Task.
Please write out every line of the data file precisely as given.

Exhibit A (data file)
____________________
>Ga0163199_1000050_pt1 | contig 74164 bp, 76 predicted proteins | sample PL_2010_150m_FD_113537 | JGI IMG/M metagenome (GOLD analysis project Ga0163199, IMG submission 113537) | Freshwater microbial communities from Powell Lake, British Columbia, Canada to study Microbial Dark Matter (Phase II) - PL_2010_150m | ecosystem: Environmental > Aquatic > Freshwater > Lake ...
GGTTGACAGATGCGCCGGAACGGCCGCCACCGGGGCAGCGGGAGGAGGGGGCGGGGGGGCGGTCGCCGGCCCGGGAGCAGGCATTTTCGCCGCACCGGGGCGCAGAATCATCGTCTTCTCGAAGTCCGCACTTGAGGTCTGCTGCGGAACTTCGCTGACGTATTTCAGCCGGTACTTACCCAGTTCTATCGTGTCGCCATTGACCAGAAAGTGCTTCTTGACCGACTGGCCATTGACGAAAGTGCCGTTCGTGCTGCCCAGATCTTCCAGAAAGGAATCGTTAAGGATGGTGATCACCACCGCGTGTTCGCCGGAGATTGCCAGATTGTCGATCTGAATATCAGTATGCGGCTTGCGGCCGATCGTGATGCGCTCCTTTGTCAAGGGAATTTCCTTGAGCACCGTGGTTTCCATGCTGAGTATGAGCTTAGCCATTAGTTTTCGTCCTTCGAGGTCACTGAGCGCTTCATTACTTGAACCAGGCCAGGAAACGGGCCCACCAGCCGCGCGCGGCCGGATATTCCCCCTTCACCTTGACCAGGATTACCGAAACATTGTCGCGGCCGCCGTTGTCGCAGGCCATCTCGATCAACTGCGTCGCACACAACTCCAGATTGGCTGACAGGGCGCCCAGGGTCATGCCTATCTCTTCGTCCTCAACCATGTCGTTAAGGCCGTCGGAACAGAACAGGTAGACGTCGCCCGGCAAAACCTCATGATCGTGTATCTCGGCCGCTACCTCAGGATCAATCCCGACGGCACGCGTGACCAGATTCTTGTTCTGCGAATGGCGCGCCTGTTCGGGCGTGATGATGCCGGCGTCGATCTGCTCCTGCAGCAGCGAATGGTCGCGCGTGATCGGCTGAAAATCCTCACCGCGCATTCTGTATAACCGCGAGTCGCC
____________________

>Ga0163199_1000050_pt1 | contig 74164 bp, 76 predicted proteins | sample PL_2010_150m_FD_113537 | JGI IMG/M metagenome (GOLD analysis project Ga0163199, IMG submission 113537) | Freshwater microbial communities from Powell Lake, British Columbia, Canada to study Microbial Dark Matter (Phase II) - PL_2010_150m | ecosystem: Environmental > Aquatic > Freshwater > Lake ...
GGTTGACAGATGCGCCGGAACGGCCGCCACCGGGGCAGCGGGAGGAGGGGGCGGGGGGGCGGTCGCCGGCCCGGGAGCAGGCATTTTCGCCGCACCGGGGCGCAGAATCATCGTCTTCTCGAAGTCCGCACTTGAGGTCTGCTGCGGAACTTCGCTGACGTATTTCAGCCGGTACTTACCCAGTTCTATCGTGTCGCCATTGACCAGAAAGTGCTTCTTGACCGACTGGCCATTGACGAAAGTGCCGTTCGTGCTGCCCAGATCTTCCAGAAAGGAATCGTTAAGGATGGTGATCACCACCGCGTGTTCGCCGGAGATTGCCAGATTGTCGATCTGAATATCAGTATGCGGCTTGCGGCCGATCGTGATGCGCTCCTTTGTCAAGGGAATTTCCTTGAGCACCGTGGTTTCCATGCTGAGTATGAGCTTAGCCATTAGTTTTCGTCCTTCGAGGTCACTGAGCGCTTCATTACTTGAACCAGGCCAGGAAACGGGCCCACCAGCCGCGCGCGGCCGGATATTCCCCCTTCACCTTGACCAGGATTACCGAAACATTGTCGCGGCCGCCGTTGTCGCAGGCCATCTCGATCAACTGCGTCGCACACAACTCCAGATTGGCTGACAGGGCGCCCAGGGTCATGCCTATCTCTTCGTCCTCAACCATGTCGTTAAGGCCGTCGGAACAGAACAGGTAGACGTCGCCCGGCAAAACCTCATGATCGTGTATCTCGGCCGCTACCTCAGGATCAATCCCGACGGCACGCGTGACCAGATTCTTGTTCTGCGAATGGCGCGCCTGTTCGGGCGTGATGATGCCGGCGTCGATCTGCTCCTGCAGCAGCGAATGGTCGCGCGTGATCGGCTGAAAATCCTCACCGCGCATTCTGTATAACCGCGAGTCGCC